In response to a “knock and talk,” you have the absolute right to deny officers admission and to refuse to answer questions, assuming they are not there pursuant to a search or arrest warrant.Hardister v. State, 849 N.E.2d 563 (Ind., 2006)

 

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LOOKING FOR A GOOD LAWYER

LOOKING FOR A GOOD
LAWYER

Looking for a good lawyer is not always a pleasant task. There are many lawyers out there who handle all types of legal matters. There are civil lawyers and there are criminal defense lawyers. Some are good, some are bad and some are just plain “ugly.” “Ugly,” in the sense that all they want is your money and they will promise you the world but deliver nothing. No lawyer can promise you more than he/she will do the best job possible. Excellent lawyers don’t keep a scorecard of wins and losses because sometimes a win means no more than having saved a client several years of their life or it could mean as much as a dismissal of charges. Even the worst of attorneys get cases dismissed on occasion. If you handle hundreds of cases, some are bound to be dismissed through no fault of the lawyer.

If you or a loved one is charged with a crime,  take your time in selecting a
criminal defense lawyer.  When we look for a lawyer out of state, the first place we look is to see whether that state has “certified specialists” in criminal law. Assuming it does, then we check with the National Association of Criminal Defense Attorneys (NACDL), a national organization of criminal lawyers. We believe every criminal lawyer interested in criminal justice belongs to this nationwide organization.

Having now found a criminal  law specialist who belongs to NACDL, it’s time to find out more or less what this lawyer does. Does he/she specialize in DUIs, in misdemeanors, in drug cases, or major felonies. You certainly do not want to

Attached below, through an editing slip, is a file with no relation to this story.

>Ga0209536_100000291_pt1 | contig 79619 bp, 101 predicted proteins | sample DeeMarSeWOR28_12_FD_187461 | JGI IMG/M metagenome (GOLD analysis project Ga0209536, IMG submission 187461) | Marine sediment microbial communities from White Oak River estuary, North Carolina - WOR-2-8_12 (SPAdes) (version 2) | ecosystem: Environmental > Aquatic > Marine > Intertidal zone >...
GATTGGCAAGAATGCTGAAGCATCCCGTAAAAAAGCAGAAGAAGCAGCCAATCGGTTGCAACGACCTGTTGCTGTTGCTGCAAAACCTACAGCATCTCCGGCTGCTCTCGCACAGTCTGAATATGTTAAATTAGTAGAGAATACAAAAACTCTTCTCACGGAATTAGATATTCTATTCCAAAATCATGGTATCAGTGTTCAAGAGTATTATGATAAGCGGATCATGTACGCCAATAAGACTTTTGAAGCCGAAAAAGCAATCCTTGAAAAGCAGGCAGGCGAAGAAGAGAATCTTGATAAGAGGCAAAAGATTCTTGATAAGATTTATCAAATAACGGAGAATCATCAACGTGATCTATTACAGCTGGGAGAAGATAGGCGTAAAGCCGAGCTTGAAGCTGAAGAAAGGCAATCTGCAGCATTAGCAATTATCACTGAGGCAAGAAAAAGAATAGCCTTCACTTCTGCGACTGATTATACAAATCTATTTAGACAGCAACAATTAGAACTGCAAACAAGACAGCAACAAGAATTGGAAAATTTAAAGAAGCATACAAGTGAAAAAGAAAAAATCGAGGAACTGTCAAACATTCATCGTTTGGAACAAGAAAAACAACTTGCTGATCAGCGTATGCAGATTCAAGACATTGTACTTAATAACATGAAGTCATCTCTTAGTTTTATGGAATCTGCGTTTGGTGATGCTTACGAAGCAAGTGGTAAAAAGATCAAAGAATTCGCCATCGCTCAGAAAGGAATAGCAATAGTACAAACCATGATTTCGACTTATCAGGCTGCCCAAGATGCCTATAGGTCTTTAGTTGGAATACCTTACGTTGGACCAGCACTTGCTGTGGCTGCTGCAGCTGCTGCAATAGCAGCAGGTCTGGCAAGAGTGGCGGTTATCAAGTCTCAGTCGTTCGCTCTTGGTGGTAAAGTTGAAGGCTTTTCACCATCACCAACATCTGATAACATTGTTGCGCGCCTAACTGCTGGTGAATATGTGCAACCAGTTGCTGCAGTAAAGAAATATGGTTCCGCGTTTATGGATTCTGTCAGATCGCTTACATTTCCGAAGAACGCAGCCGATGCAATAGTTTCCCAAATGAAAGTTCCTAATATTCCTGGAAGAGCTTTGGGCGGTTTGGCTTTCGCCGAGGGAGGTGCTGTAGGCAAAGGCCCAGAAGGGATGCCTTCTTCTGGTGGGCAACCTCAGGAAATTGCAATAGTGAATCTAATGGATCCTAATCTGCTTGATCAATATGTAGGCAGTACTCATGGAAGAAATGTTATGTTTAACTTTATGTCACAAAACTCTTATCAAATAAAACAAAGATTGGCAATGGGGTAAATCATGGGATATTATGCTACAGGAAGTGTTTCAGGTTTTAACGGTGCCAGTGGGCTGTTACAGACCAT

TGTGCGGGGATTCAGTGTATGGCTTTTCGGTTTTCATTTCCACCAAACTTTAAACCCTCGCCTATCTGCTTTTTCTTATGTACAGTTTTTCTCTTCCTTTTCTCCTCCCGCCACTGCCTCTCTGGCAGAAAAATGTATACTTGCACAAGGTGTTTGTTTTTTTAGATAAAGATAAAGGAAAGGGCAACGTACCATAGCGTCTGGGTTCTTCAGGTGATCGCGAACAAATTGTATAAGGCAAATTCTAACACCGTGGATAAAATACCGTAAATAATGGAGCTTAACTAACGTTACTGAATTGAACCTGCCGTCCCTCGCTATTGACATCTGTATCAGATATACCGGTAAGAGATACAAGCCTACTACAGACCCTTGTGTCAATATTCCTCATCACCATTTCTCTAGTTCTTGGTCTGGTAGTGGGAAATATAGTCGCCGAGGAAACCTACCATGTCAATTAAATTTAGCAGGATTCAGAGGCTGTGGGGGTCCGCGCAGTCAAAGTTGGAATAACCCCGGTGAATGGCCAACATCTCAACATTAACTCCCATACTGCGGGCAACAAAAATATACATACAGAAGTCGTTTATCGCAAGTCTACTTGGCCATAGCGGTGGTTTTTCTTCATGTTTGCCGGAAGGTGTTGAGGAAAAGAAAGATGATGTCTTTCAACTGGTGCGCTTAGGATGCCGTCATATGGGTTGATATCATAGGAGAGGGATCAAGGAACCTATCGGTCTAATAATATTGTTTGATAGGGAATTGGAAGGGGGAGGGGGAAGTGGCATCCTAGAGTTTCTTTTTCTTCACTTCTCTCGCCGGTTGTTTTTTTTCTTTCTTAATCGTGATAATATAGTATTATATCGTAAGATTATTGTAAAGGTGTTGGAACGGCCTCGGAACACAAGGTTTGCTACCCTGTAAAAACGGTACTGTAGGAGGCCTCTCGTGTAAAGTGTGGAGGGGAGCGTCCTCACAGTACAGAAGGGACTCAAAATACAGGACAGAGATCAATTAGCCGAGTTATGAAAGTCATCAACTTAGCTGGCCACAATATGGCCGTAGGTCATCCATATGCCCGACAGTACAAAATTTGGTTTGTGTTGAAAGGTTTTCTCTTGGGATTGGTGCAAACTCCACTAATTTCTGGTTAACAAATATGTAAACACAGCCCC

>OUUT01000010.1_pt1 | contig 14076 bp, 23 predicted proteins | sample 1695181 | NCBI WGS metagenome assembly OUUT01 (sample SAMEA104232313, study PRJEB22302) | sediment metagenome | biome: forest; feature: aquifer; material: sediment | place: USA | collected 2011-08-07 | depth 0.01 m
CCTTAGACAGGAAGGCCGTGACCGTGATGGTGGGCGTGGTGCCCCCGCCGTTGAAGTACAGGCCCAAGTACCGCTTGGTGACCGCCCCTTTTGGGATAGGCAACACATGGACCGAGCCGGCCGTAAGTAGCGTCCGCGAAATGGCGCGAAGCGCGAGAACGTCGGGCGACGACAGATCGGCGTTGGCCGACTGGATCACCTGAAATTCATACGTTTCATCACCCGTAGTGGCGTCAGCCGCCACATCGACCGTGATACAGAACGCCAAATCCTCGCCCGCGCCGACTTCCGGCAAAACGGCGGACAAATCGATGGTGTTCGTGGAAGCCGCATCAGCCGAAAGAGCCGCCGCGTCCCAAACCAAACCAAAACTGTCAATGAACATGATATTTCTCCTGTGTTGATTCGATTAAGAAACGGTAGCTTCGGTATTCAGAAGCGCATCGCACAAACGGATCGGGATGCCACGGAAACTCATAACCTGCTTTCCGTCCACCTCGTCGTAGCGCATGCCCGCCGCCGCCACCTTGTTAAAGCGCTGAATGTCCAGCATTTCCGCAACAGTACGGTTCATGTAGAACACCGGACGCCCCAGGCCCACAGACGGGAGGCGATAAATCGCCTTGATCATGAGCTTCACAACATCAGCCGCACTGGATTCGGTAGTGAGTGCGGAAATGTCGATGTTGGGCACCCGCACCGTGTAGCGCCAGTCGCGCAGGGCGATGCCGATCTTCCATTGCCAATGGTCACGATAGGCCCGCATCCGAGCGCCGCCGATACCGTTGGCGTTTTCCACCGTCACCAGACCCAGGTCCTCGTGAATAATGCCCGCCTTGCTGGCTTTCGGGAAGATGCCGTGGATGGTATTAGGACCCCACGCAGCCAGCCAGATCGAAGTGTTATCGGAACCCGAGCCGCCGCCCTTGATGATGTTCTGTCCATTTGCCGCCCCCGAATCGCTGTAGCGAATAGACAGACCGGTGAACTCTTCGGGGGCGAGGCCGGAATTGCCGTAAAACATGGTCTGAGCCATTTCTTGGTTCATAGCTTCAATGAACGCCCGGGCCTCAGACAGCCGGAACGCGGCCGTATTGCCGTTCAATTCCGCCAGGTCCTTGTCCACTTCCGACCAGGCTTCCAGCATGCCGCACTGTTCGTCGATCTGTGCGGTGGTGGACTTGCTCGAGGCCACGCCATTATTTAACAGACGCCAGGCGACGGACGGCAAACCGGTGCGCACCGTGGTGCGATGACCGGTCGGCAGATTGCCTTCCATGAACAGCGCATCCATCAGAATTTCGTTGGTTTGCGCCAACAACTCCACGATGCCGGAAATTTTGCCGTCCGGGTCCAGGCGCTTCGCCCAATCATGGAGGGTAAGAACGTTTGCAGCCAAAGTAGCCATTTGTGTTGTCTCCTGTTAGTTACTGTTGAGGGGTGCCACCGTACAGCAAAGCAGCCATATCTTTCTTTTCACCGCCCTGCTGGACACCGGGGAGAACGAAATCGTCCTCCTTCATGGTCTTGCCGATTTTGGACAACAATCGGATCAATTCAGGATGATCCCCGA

retain a DUI attorney for a drug charge or major felony. If the lawyer has to
look up the statute to determine the class of felony or punishment for your
charge, he/she probably is not the right lawyer for you. If the law firm is one
the ends with “associates,” you better find out who will be your lawyer and
who will accompany you to court each time you go. Otherwise, you may find
yourself with a different lawyer each time you go to court, never knowing who
you hired. You will have paid big bucks for the named partner and received a
salaried associate. Don’t be afraid to ask  who will be handling your case. If the named partner tells you his “firm” will be representing you, “run” don’t walk. That means you won’t know who will be showing up for court.   Make sure the lawyer you retain will be  “your”  lawyer handling “your” case, will be responsible for “your” case, will be responsive to “your” phone calls or emails, and will personally will be handling court appearances in “your” behalf.

When your life or that of a loved one is on the line, you want to be sure you are in good hands.

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CAN I GO NOW?

CAN I GO NOW?

People often wonder whether they have to talk to a police officer when approached or confronted. There are many ways an officer may approach you. You should be aware, police officers may briefly detain an individual who they have reasonable suspicion to believe is involved in a crime. Terry v. Ohio, 392 U.S. 1, 27 (1968). A police officer has the legal right/power to stop and detain an individual if he/she “reasonably suspects that the person apprehended is committing or has committed a criminal offense.” Arizona v. Johnson, 555 U.S. 323, 326 (2009).  An officer may also briefly stop any “suspicious individual, in order to determine his[her] identity or to
maintain the status quo momentarily while obtaining more information.” Adams v. Williams, 407 U.S. 143, 146 (1972). Unless there is a legitimate basis to detain an individual, the person approached may not be detained but may refuse to cooperate and go on his/her way.

In assessing the reasonableness of a “Terry” stop, the courts examine whether the facts warranted the intrusion on the individual’s Fourth Amendment rights, and whether the scope of the intrusion was reasonably related to the circumstances which justified the interference in the first place. State v. Boteo-Flores (Ariz., 2012).

What is reasonable suspicion?   Reasonable suspicion requires a particularized
and objective basis for suspecting that a person is engaged in criminal activity. State v. O’Meara, 198 Ariz. 294, 9 P.3d 325 (2000). Officers cannot act on a mere hunch but if an officer, based on his/her prior training and experience, can “perceive and articulate meaning in given conduct which would be wholly innocent to the untrained observer” Brown v. Texas, 443 U.S. 47(1979), then the detention will be upheld.